of 91 ?«*r pic wb#»n it Is developed Is
certainly a rerr low estimate, and
therefore ail conclusions hawed cm
such an assumption mast be very
Mann PnaiiMr Mistake*.
Posartbly somebody may recall That
no me body clue did not succeed !a
making money by raising well-bred
bog*, by*- it doe* not follow that It
was the fault of the good breeding
Maybe the hog* were fed from the
crib ?<w> much while they should hare
been harvesting other pork-making
crop* 'hat would have *ar«*d corn
Maybe the trouble was that no corn
was fed A very large part of a
hog h development should come from
elrcwhere than the corn crib, while
?h« best market condition, or the
finish for market, should come from
the ertb Maybe th«* reason the man
failed with well-bred bogs is that
the pigs were not farrowed at a time
•hat would enable 'hem To develop on
cheap pork-making crop*, but the
good breeding would not be to blame
Maybe failure ranie from pampering
the well-bred bogs too much, shut
ting *h«-m up in smell pens where
they could not get Cterctse or a va
riety of feed and giving them too
much corn till thetr general health
suffered and small lifers of weak
pigs revolted but that would not be
• be fault of the good blood
Maybe failure came from not
rushing the development of the hogs
along rapidly to market size and sell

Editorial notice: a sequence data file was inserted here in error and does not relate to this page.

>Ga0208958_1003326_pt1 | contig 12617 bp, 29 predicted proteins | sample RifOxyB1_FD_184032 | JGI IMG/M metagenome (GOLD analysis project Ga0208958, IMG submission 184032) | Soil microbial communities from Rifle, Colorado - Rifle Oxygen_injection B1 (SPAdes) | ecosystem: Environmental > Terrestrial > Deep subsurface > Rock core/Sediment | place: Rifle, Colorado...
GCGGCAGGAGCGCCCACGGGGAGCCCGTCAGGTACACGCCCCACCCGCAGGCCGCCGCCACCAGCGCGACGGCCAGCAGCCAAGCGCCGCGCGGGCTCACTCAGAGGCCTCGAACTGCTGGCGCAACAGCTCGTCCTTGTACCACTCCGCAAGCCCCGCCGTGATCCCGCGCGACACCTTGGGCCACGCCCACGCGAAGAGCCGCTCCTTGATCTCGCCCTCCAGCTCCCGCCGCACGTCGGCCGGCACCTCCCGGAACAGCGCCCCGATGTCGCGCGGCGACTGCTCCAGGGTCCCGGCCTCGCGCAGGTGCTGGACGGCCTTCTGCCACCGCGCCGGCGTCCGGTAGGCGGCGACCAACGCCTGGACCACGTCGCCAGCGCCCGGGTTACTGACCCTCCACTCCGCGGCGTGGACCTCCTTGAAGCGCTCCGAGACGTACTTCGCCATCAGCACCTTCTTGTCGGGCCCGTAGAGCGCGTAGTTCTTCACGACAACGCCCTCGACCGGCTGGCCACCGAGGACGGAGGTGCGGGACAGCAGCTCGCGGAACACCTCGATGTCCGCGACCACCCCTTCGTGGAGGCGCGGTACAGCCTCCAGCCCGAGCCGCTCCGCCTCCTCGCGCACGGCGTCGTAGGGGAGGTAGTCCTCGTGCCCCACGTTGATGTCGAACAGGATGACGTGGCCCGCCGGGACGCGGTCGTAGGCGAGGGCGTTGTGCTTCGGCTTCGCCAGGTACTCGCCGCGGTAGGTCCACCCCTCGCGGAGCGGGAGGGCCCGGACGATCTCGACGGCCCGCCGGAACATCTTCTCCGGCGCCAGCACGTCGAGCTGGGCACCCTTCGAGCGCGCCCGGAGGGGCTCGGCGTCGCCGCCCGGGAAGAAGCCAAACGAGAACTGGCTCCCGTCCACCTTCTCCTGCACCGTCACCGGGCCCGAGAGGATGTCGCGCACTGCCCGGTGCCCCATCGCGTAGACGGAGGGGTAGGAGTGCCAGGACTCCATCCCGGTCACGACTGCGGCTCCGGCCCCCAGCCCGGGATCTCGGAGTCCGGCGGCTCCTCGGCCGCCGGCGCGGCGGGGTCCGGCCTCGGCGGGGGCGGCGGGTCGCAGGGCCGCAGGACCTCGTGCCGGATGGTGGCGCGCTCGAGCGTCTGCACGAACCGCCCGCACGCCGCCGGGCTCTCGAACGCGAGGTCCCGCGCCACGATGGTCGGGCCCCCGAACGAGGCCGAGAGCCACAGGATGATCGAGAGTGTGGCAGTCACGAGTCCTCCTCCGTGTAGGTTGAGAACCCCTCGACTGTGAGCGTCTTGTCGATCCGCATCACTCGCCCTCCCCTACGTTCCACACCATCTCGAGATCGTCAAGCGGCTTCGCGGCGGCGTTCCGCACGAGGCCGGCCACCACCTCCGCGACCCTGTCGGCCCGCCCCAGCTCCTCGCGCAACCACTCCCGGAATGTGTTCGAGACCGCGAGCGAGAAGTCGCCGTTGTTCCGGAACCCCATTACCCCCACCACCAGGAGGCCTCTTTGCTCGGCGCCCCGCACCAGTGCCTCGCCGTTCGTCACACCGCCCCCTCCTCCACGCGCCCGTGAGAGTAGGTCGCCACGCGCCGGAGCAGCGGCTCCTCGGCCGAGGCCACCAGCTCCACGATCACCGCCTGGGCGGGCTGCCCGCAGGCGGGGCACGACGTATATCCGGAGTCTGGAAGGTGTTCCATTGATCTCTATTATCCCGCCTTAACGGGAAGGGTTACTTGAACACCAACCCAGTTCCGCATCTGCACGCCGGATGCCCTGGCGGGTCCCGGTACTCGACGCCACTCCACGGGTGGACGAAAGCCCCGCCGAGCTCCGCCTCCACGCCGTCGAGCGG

tog them before they passed the
stag* where gains in weight can be
made economically. Tbe manage
ment. each day forms one link in the
chain that takes the hog to the block
i -~«*f»l,y. If any link is weak the
hain must be weak, and the hog is
not ***** to the block with much
j success, if scrub hogs are a!M»d and '
an® developed on farm-raised prod
ucts not most—it is unreasonable
to suppose that good pork can be
raised »o cheaply. The pure-Dred
stock has born with it the decided
• endency to make much choice pork
fmm a sriven amount of feed, and:
*h:s is what the purchaser of high
priced hogs pays for when he gives
big prices for breeders.
1 -e a Pure-Blood Boar, Not a Grade.
If take* much time and money to
develop excellence In a herd and then
fix it as part of that herd's type ao
***** ** "HI *»e reproduced with much
certainty in the offspring, and no
man should begrudge the good prices
glTcn the breeder who han the pati
ence and Skill to develop quality_
really create It and fix it ao others
can benefit by it. After that excel
lence lias been so fixed that the herd
_a_ m -_
— inir, Alimwi AflyrKKIJ
r** multiply that excellence merely
by growing more animals of that
Wocai. This latter work la the kind
the average farmer can do srtth most
•uceesa. He can emdly grade up bis
herd so that for mere pork produc